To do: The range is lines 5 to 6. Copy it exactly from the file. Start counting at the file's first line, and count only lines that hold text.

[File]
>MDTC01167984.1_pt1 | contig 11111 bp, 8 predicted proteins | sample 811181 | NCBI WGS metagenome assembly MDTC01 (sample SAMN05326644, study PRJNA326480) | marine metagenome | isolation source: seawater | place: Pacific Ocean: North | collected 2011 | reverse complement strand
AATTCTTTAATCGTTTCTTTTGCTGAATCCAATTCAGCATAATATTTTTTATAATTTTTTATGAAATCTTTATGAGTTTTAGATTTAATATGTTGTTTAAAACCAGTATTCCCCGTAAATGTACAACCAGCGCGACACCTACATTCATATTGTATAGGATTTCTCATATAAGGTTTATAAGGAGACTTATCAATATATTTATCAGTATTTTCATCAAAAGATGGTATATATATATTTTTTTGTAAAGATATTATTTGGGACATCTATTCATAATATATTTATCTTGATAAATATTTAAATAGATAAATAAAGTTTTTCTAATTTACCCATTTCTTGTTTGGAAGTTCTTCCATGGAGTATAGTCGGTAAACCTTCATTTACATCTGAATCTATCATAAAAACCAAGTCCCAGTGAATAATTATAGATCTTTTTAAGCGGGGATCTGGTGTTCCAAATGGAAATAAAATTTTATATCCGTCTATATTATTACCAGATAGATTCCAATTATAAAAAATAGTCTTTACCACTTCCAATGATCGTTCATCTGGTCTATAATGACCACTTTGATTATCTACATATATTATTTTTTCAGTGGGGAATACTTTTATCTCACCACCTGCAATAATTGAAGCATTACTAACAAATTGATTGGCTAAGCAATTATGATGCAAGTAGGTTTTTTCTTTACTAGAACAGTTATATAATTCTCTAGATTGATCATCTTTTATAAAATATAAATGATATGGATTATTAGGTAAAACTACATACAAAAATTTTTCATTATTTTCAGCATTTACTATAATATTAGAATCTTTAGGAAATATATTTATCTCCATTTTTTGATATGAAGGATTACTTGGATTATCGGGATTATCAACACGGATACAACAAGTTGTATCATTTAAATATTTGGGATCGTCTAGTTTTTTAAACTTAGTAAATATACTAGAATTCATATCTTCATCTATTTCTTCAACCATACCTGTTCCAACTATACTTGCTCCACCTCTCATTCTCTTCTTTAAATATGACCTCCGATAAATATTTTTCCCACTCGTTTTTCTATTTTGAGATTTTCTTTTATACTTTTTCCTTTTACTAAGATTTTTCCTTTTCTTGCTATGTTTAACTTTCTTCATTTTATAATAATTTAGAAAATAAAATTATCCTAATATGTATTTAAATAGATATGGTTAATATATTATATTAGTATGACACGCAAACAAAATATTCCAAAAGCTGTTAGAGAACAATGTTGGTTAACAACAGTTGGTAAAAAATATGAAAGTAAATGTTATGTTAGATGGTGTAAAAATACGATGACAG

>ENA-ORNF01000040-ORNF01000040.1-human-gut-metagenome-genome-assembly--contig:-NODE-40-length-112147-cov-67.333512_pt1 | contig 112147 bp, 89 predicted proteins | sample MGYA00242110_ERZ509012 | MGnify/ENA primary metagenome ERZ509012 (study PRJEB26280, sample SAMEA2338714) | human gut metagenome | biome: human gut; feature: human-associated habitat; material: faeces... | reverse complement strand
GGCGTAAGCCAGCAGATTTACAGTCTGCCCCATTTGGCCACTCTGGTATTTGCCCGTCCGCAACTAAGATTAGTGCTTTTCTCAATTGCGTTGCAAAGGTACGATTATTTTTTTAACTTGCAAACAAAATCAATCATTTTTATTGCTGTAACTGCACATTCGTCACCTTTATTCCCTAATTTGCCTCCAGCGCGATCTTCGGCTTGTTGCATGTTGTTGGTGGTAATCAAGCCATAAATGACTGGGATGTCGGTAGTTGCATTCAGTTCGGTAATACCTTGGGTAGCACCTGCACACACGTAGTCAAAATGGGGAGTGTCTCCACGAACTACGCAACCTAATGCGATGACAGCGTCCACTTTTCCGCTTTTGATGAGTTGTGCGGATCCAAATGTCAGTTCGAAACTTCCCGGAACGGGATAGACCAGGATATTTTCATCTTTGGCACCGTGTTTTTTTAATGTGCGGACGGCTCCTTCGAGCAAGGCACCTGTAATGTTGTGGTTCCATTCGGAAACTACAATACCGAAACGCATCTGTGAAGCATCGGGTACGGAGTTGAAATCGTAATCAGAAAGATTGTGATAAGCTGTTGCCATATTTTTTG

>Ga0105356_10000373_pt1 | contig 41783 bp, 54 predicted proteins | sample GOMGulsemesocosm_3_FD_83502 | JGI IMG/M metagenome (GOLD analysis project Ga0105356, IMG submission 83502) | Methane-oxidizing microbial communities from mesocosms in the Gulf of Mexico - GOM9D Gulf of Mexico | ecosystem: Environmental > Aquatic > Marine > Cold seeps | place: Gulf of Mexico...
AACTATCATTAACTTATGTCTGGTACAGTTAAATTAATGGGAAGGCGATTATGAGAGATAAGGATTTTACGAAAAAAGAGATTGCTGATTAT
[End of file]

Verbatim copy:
>Ga0105356_10000373_pt1 | contig 41783 bp, 54 predicted proteins | sample GOMGulsemesocosm_3_FD_83502 | JGI IMG/M metagenome (GOLD analysis project Ga0105356, IMG submission 83502) | Methane-oxidizing microbial communities from mesocosms in the Gulf of Mexico - GOM9D Gulf of Mexico | ecosystem: Environmental > Aquatic > Marine > Cold seeps | place: Gulf of Mexico...
AACTATCATTAACTTATGTCTGGTACAGTTAAATTAATGGGAAGGCGATTATGAGAGATAAGGATTTTACGAAAAAAGAGATTGCTGATTAT